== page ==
Johnson eyes end to lockdown with one-third of British adults inoculated

LONDON • Prime Minister Boris Johnson was set yesterday to start unwinding England’s third and potentially final coronavirus lockdown, as a quickening Britain-wide inoculation drive relieves pressure on overstretched hospitals.

In a statement to Parliament, Mr Johnson would confirm the reopening of all English schools on March 8 in the first big step towards restoring normal life, nearly a year after he imposed the first stay-at-home order.

The Conservative Prime Minister, who was accused of acting too late and relaxing curbs too early last year, said he will lay out a “cautious but irreversible” plan to ensure no more lockdowns.

“Today I’ll be setting out a road map to bring us out of lockdown cautiously,” he said in a Downing Street release, ahead of his House of Commons appearance and a televised news conference late yesterday.

“Our priority has always been getting children back into school, which we know is crucial for their education as well as their mental and physical well-being, and we will also be prioritising ways for people to reunite with loved ones safely.”

Britain is one of the countries hardest hit by the Covid-19 pandemic, with more than 120,000 deaths.

It was the first nation to begin a mass vaccination campaign, in December last year, but surging case numbers forced a return to lockdown and shuttered schools in early January after an easing of curbs over Christmas.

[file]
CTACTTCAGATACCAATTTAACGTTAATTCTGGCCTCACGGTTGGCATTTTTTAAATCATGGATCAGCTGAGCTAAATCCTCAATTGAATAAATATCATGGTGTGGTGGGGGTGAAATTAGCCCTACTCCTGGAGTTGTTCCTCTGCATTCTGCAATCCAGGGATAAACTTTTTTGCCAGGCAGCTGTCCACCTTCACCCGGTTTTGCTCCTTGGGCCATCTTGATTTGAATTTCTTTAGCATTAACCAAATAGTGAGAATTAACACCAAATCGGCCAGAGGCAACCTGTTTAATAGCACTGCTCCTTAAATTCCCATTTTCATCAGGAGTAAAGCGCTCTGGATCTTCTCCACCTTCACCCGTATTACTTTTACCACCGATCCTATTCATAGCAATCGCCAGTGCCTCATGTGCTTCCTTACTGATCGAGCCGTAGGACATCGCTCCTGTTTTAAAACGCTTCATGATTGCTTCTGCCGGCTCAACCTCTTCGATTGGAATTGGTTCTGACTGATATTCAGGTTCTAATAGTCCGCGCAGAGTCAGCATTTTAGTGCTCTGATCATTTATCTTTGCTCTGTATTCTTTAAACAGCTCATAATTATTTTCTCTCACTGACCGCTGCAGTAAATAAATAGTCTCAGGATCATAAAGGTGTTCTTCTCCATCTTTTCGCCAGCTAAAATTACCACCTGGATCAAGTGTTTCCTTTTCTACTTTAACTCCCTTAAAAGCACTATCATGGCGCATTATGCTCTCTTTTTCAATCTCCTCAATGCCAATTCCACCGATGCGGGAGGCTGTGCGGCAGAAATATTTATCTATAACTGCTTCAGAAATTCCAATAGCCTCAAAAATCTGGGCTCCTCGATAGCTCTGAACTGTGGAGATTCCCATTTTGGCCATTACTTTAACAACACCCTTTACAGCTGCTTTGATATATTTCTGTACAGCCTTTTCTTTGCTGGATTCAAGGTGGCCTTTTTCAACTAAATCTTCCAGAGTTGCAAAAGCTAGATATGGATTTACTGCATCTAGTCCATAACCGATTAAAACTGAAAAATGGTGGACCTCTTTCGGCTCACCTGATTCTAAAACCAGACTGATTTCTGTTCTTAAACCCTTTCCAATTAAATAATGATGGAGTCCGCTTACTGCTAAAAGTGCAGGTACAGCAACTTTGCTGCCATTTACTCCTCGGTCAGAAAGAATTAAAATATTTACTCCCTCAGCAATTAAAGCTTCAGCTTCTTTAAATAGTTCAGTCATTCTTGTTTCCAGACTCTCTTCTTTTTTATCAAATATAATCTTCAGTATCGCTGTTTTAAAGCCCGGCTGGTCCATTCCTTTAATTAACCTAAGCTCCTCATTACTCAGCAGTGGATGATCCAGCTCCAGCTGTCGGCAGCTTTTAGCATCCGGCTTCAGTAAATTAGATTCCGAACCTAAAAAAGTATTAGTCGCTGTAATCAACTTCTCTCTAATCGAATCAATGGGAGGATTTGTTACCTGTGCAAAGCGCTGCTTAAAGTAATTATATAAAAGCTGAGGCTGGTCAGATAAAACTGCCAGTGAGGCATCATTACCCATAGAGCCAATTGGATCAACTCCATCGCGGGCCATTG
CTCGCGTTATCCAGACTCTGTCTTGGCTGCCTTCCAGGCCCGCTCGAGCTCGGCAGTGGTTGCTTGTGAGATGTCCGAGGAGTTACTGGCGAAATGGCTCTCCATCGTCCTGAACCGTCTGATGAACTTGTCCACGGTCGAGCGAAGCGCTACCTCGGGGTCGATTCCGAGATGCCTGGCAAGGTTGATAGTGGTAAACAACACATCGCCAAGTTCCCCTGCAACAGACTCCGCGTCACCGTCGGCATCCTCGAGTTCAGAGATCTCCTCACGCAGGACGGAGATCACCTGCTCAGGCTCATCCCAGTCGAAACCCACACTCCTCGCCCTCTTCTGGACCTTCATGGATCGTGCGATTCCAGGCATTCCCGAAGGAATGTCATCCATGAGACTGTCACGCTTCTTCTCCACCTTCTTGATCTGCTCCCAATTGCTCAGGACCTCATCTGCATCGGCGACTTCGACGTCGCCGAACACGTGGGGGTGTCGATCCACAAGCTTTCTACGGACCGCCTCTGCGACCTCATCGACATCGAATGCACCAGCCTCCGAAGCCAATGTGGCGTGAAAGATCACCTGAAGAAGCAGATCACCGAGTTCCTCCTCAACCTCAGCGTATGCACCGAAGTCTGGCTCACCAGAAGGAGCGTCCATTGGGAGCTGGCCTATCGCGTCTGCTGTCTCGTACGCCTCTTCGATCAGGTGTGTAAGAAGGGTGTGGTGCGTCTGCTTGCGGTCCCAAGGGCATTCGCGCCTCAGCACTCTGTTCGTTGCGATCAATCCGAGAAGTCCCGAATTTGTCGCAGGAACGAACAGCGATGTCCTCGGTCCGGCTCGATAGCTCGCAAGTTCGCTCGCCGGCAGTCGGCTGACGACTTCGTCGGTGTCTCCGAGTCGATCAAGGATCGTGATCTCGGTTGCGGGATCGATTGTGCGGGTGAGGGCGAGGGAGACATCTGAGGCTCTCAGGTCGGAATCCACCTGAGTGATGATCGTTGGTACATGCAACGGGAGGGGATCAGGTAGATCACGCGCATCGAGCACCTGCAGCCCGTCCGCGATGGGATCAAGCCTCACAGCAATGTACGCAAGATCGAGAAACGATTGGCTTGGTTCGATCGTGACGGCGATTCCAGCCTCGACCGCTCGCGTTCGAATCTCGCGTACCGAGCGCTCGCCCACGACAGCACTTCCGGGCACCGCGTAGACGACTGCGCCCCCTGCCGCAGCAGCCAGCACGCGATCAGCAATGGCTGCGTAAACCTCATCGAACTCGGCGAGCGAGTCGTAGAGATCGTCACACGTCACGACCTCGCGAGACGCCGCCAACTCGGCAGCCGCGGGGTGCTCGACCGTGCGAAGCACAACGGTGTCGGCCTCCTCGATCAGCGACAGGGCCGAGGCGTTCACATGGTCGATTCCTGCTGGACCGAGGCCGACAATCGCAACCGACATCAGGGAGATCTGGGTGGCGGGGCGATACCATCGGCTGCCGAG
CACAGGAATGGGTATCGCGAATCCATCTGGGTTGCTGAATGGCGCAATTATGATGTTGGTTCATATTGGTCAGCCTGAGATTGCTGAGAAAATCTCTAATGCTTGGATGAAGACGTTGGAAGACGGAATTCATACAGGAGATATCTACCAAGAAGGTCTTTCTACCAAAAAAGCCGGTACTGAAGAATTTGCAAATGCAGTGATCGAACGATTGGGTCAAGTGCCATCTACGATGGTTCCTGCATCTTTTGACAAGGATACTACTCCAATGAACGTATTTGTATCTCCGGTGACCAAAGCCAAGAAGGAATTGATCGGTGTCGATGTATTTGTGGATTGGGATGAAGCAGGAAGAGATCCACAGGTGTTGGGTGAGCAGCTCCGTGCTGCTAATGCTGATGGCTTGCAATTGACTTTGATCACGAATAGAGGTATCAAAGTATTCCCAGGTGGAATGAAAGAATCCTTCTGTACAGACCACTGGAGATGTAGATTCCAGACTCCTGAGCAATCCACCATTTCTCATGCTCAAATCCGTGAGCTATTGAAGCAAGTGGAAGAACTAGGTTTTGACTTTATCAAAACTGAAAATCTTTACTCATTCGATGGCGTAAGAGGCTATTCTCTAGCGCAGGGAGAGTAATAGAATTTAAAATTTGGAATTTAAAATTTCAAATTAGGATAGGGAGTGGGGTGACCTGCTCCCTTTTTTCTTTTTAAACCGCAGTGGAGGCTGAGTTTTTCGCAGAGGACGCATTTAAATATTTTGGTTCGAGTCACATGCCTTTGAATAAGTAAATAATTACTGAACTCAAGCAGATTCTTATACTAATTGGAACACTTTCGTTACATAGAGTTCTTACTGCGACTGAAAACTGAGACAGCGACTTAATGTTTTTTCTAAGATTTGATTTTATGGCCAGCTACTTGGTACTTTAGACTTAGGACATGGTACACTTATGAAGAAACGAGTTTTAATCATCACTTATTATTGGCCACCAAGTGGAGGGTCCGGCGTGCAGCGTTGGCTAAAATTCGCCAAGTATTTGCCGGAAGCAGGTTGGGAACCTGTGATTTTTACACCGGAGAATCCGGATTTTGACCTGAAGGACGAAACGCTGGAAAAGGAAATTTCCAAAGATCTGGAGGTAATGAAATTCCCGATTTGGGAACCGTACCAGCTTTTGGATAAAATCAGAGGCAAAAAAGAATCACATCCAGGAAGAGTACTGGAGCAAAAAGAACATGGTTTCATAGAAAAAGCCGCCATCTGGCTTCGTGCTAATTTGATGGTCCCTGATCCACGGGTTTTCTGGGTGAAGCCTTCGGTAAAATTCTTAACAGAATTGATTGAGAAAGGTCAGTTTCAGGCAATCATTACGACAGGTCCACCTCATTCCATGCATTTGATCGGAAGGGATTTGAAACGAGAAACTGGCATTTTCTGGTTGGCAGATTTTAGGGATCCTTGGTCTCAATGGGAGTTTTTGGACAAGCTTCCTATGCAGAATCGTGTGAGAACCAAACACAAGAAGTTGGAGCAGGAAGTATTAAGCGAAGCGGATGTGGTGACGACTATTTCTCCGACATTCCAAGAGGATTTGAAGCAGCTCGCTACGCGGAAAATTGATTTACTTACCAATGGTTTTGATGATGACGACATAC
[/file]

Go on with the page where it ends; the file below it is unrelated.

More than 17 million people have now received at least a first vaccine dose – one-third of the adult British population.

At the weekend, the government said it will seek to offer a dose to everyone aged over 50 by mid-April, and to every other adult by the end of July, accelerating the latter timetable from September previously.

Case numbers are falling again and early evidence suggests the vaccinations are reducing serious illness, after some intensive care units were overrun last month and queues of ambulances formed outside hospitals, unable to transfer their patients.

Mr Johnson said the planned relaxations will be uniform across England, after regionalised tiers were put in place last year, but stressed that further progress would hinge on factors such as any new Covid-19 variants.

That, and proof that the National Health Service is not facing any more “unsustainable pressure”, offers Mr Johnson some flexibility against pressure from Conservative backbenchers who are pressing for a cast-iron timeline to normality by summer.

Vaccine minister Nadhim Zahawi confirmed early yesterday that students would go back to schools en masse on March 8 rather than in a staggered return, insisting widespread testing would make it safe.

“We are being deliberately careful and, of course, allowing teachers the notice to be able to prepare,” he told BBC radio. “It’s ambitious but it’s also careful and it’s data-driven.”

Also from March 8, the government plans to allow elderly residents of care homes to receive indoor visits from one designated relative or friend, and is expected to permit limited social mixing by the public outdoors.

But the full reopening of retail and pubs, and attendance at sporting events such as Premier League football, will be delayed until later.